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Preconfigured Virtual Images Of Linux Distros


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#1 NickAu

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Posted 22 November 2015 - 07:14 PM


 

We offer open-source (Linux/Unix) virtual machines (VDIs) for VirtualBox, we install and make them ready-to-use VirtualBox images for you. From here you can download and attach the VDI image to your VirtualBox and use it. We offer images for both architectures 32bit and 64bit, you can download for free for both architectures. At the moment we have plans to offer you 30+ Linux/Unix distributions, we may add more to our list in near future, you can also send us suggestions if we are missing any popular distribution from our list. You can check FAQs for Credentials(Username & Password) for VDI images. Here you can follow the guide how to attach/configure VDI image with VirtualBox. We do not install ‘Guest Additions’ in the OS or add any kind of stuff, read our privacy policy.

VirtualBox is the most easiest way to run secondary OS on your primary operating system, If your hardware doesn’t allow you to install any other operating system then VirtualBox comes in hand. It is a free and powerful x86 and AMD64/Intel64 virtualization product available for most of the operating systems such as Linux, Microsoft Windows, Mac OS X, Solaris and ported version for FreeBSD. Read wiki about VirtualBox.

VirtualBox Images

 

http://www.osboxes.org/virtualbox-images/

 

VMware Images

http://www.osboxes.org/vmware-images/



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#2 MadmanRB

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Posted 23 November 2015 - 12:46 AM

Very handy for learning linux before installing it for real, though using a actual installer and learning partitioning are encouraged.


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#3 nuna

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Posted 23 November 2015 - 06:30 PM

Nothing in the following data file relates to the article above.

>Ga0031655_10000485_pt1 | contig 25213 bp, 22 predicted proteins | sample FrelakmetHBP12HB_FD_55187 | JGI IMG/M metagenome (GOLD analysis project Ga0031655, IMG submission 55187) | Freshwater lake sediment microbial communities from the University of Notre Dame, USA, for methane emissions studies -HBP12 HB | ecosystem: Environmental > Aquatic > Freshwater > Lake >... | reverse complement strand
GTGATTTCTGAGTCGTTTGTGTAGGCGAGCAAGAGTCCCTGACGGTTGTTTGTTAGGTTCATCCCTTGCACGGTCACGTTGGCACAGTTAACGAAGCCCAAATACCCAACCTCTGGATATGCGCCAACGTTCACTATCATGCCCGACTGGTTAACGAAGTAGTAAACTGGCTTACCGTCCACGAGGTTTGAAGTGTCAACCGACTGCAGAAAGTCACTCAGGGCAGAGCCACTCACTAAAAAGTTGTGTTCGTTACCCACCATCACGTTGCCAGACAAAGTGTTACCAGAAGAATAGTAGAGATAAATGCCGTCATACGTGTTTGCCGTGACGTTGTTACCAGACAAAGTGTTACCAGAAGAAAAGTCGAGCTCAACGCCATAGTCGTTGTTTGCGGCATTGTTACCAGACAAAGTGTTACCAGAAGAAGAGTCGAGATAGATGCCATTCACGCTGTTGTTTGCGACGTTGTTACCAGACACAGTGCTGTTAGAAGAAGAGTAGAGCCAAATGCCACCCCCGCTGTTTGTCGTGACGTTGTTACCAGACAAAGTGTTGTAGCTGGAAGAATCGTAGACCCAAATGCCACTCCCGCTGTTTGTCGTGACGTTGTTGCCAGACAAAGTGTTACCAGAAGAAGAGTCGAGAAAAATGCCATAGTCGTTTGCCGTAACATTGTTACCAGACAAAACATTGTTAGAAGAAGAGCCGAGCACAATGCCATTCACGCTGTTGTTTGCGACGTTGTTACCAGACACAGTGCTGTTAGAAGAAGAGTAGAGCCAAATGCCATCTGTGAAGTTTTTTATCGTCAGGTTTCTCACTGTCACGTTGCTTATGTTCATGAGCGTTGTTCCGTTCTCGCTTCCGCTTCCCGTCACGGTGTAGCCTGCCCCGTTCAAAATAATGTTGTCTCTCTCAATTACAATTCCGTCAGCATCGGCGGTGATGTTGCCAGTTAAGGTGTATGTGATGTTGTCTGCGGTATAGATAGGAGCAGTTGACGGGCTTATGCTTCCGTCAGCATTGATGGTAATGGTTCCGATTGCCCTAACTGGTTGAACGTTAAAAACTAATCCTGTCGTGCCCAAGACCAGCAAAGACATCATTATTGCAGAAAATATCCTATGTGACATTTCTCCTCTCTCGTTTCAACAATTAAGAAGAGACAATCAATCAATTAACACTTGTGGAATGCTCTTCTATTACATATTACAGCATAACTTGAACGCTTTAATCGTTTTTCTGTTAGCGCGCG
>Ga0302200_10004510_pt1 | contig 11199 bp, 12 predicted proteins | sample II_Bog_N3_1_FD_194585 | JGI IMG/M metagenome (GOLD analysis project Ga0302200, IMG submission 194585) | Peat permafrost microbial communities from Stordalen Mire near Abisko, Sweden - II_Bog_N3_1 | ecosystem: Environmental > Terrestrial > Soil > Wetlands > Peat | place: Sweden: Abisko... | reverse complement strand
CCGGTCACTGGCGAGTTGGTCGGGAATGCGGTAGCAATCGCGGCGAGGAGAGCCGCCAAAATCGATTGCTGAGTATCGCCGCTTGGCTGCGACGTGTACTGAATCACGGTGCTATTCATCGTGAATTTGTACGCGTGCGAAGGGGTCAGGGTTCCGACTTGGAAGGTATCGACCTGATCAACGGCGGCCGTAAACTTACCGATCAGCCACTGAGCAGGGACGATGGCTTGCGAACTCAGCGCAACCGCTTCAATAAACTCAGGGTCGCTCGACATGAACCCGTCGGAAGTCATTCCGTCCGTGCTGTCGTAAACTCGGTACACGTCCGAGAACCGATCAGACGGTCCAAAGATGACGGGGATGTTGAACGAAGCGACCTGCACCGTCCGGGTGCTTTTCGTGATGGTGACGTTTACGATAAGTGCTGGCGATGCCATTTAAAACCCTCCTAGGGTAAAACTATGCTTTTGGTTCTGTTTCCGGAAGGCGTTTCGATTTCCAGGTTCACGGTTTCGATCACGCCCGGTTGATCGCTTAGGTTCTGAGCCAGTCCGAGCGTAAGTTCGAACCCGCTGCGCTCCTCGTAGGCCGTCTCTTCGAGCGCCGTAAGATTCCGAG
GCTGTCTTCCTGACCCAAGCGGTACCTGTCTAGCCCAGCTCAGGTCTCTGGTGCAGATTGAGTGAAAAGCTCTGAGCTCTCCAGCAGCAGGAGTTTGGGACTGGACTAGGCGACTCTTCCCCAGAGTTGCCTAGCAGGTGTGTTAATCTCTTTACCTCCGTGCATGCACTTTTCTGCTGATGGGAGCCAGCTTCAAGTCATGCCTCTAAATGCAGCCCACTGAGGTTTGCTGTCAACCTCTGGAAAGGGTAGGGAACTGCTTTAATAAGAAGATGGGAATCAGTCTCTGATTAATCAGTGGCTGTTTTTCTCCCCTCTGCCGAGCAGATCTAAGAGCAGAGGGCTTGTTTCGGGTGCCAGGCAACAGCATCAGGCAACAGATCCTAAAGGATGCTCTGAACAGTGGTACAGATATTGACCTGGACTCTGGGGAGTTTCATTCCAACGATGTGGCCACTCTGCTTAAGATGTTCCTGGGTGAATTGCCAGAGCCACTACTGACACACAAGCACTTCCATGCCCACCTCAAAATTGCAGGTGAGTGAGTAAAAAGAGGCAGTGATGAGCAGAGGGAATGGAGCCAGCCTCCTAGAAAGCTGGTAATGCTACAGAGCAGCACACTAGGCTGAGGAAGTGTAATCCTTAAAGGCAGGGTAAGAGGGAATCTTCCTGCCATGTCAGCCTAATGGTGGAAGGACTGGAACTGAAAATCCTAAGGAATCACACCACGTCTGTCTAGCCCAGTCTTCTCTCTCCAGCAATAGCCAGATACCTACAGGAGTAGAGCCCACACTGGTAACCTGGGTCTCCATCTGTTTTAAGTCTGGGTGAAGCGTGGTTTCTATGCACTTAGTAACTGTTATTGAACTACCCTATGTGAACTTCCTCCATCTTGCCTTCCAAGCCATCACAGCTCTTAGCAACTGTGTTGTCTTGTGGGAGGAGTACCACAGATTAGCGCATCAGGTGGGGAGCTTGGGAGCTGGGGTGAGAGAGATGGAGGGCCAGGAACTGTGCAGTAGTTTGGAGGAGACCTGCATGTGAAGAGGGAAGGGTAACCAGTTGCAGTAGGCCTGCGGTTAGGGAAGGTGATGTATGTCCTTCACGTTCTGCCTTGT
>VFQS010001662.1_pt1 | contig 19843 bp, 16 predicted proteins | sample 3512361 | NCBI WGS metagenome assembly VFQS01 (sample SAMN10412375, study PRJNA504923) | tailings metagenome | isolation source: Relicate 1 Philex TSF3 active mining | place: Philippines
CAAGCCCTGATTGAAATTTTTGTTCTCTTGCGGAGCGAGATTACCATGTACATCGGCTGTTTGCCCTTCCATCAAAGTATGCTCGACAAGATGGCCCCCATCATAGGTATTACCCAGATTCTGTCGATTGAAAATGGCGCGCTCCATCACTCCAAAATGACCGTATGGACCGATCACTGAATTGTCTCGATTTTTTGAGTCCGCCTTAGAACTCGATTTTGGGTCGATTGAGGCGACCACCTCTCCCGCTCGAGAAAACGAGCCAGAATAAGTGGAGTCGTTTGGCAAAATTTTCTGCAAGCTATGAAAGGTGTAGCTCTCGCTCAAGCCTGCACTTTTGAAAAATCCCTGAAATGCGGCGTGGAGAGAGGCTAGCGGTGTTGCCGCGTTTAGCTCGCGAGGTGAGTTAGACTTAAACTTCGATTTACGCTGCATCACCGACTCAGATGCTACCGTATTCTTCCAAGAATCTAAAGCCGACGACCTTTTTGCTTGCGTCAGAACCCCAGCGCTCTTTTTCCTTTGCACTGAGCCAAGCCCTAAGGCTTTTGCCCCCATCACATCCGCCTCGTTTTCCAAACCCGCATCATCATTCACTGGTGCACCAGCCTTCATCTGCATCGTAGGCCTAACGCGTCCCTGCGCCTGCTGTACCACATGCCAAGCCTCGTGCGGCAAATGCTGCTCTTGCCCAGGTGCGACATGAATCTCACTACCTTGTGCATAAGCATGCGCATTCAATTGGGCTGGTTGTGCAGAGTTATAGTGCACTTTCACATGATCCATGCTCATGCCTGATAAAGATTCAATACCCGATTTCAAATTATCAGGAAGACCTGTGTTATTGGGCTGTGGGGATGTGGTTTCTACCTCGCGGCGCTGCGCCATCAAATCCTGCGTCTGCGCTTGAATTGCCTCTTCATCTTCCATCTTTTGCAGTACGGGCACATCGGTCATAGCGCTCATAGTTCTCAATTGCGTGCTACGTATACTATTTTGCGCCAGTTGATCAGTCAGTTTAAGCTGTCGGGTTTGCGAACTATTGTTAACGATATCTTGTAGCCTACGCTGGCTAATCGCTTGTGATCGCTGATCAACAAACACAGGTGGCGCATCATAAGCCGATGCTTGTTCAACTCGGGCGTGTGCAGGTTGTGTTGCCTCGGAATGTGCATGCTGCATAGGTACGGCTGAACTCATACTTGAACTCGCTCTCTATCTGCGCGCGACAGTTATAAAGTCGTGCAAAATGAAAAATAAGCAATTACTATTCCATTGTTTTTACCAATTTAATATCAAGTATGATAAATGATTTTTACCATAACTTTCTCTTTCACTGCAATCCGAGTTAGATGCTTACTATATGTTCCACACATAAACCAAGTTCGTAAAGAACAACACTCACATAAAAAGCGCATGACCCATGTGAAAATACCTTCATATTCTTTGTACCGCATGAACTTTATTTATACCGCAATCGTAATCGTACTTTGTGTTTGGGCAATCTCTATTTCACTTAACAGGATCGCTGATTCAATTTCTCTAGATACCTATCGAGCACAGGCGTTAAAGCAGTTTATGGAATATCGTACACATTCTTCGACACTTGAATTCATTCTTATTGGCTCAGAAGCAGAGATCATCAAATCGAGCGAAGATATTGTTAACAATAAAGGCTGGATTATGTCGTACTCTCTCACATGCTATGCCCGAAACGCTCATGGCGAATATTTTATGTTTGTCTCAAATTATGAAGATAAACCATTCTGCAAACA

@NickAu: Great resource from noobslab folks. Using some of their images due to installation laziness (even when I agree with MadmanRB).
 
Similar resources (from my bookmarks):
 
...and at some extend https://www.turnkeylinux.org/


#4 leithanne

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Posted 23 November 2015 - 10:04 PM

While I agree that running Linux in a VM is a great way to play with Linux, I don't understand the point of this. Is it different from downloading a regular iso and installing it in a VM? I'm currently running Mint Rafaela in VMware, installed the old-fashioned way. Works great, BTW.



#5 MadmanRB

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Posted 23 November 2015 - 10:36 PM

While I agree that running Linux in a VM is a great way to play with Linux, I don't understand the point of this. Is it different from downloading a regular iso and installing it in a VM? I'm currently running Mint Rafaela in VMware, installed the old-fashioned way. Works great, BTW.

 

Well there is no partitioning involved, advantageous to just jumping in to learning the system


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#6 leithanne

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Posted 24 November 2015 - 02:16 PM

I didn't have to partition. I just told VMware how much space and how much RAM to give Mint, and I was good to go.



#7 nuna

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Posted 24 November 2015 - 02:53 PM

With preconfigured virtual images you don't need to do partitions nor any other part of the installation process. You go right to the desktop.

It's faster than downloading and installing the ISO.

The virtual images use to be configured with english language by default, something to have in mind for non-english speakers.

Is a good way to have a test environment to play with.

 

Another use of it is to create your own preconfigured image (with your preferred software and customization) and share it with others to let them try how much they like it.  :rolleyes:






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